Pakistan’s involvement in selling nuclear technology and equipment is getting clearer, as this Washington Post article reveals. Musharraf certainly knew this was coming which probably contributed to his efforts to get some good press with the Kashmir ‘concession’ last week. It will also be interesting to see the Saudi reaction to this, after all it was their money that helped Pakistan build up the nuclear capability that was later transferred to Tehran, which happens to be Riyadh’s rival.
The blueprints, which the IAEA has reviewed, depict a type of centrifuge that is nearly identical to a machine used by Pakistan in the early years of its nuclear program…
The draft report by (David) Albright’s group, based on experts familiar with the Iranian machine, describes it as a modified version of a centrifuge built decades ago by Urenco, a consortium of the British, Dutch and German governments. The machine is about six feet high and is made of aluminum and a special type of high-strength steel. The design is one of several known to have been stolen in the 1970s by a Pakistani nuclear scientist, Abdul Qadeer Khan, who later became known as the father of the Pakistani bomb.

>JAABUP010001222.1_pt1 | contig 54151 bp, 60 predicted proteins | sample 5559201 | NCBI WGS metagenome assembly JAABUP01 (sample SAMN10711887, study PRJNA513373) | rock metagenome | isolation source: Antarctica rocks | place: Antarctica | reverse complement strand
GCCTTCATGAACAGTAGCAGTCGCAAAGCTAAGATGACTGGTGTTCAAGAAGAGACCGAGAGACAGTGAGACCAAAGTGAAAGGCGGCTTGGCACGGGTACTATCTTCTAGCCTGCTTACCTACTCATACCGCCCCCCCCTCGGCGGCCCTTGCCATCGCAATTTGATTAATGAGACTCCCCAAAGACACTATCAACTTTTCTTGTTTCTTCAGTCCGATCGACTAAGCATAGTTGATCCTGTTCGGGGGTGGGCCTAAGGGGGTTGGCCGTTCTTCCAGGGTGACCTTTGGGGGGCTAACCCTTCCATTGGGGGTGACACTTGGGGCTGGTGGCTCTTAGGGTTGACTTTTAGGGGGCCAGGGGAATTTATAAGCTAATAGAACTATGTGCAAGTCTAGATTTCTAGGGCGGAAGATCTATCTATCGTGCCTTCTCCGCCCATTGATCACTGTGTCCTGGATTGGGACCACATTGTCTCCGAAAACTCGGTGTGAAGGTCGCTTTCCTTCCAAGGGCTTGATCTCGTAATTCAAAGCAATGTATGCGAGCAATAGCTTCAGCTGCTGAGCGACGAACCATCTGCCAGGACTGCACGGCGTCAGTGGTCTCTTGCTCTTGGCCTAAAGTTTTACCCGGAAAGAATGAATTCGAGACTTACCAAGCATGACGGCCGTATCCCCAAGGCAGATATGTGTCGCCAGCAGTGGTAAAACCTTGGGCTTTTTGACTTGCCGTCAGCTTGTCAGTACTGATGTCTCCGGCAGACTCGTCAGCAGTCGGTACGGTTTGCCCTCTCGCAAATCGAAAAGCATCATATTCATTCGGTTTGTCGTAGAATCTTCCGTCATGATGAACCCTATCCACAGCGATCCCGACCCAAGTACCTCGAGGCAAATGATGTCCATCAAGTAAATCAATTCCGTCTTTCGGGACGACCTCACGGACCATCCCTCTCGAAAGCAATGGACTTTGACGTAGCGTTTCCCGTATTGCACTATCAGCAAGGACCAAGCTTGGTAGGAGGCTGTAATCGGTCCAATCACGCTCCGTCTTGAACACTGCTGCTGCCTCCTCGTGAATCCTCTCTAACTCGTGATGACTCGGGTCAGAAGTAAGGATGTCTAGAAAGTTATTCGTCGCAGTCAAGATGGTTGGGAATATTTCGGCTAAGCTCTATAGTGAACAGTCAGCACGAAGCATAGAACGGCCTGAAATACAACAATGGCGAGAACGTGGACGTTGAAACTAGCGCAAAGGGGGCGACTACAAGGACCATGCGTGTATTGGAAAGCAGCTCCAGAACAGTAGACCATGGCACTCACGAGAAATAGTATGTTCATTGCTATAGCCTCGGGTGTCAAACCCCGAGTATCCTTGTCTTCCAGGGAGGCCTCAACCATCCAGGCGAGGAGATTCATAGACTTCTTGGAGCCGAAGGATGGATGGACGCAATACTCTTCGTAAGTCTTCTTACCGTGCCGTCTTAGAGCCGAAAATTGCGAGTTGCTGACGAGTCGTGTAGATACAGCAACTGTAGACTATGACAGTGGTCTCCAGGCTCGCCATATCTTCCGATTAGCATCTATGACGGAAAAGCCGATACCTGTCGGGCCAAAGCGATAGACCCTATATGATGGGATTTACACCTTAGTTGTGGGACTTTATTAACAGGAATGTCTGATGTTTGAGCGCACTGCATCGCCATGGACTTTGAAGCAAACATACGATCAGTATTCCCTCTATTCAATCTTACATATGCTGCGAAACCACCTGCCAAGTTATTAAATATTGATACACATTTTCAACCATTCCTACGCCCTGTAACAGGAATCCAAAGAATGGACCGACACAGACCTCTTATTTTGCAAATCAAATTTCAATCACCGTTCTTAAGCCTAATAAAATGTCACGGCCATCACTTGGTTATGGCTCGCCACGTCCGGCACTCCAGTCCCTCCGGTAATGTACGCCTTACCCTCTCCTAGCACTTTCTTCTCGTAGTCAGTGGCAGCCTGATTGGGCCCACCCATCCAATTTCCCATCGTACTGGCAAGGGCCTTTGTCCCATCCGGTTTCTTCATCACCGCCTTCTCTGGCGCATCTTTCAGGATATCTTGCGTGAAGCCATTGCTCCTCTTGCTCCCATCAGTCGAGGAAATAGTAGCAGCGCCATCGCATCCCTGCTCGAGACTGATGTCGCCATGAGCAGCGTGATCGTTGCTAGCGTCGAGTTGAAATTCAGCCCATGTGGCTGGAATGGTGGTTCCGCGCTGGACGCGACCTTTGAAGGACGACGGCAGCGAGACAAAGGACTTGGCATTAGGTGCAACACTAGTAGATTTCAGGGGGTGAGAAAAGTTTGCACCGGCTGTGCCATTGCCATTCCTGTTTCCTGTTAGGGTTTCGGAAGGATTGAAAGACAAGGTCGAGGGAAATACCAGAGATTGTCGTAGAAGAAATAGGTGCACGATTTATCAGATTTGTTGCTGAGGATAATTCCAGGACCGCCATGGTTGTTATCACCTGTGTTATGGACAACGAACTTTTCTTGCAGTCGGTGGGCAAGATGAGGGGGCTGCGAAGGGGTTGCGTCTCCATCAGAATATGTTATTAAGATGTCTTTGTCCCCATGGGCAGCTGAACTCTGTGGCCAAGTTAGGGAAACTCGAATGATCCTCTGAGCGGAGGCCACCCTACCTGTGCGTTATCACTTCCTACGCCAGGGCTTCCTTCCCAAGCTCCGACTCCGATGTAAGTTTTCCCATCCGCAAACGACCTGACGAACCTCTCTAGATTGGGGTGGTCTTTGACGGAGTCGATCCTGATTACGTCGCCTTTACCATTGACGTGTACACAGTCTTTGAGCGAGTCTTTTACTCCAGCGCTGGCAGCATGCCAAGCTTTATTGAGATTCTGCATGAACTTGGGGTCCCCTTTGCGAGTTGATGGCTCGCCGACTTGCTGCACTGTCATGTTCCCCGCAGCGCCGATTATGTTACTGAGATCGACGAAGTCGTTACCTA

Pakistan modified the Urenco design and manufactured a number of the machines before abandoning the centrifuge for a sturdier model, said Albright, co-author of the study. The blueprints obtained by Iran show “distinctive” modifications similar to the ones made by Pakistan, Albright said.
Traces of highly enriched uranium on centrifuge components in Iran indicated they had been used before. Most of the contaminants are of a type of highly enriched uranium believed to be “consistent with material produced in Pakistan,” Albright said.
A CIA spokesman denied that any Americans were involved in rounding up the (Pakistani) scientists, but other officials, speaking on the condition of anonymity, said the U.S. government was aware of the incident and had been allowed to participate in the questioning. The episode followed what one official described as high-level requests by both the IAEA and the U.S. government for Islamabad to respond to new evidence suggesting that Pakistan’s nuclear secrets had been passed to Iran.
Some experts see the detention of the scientists as a hopeful sign, suggesting that Pakistan is preparing to increase its cooperation with IAEA investigators.
“The Pakistanis know the Iranians have fingered them,” said Samore, the former adviser on nonproliferation for the Clinton administration. “They know the IAEA is asking questions. This could be the beginning of what Richard Nixon used to call a ‘limited hangout’ operation.”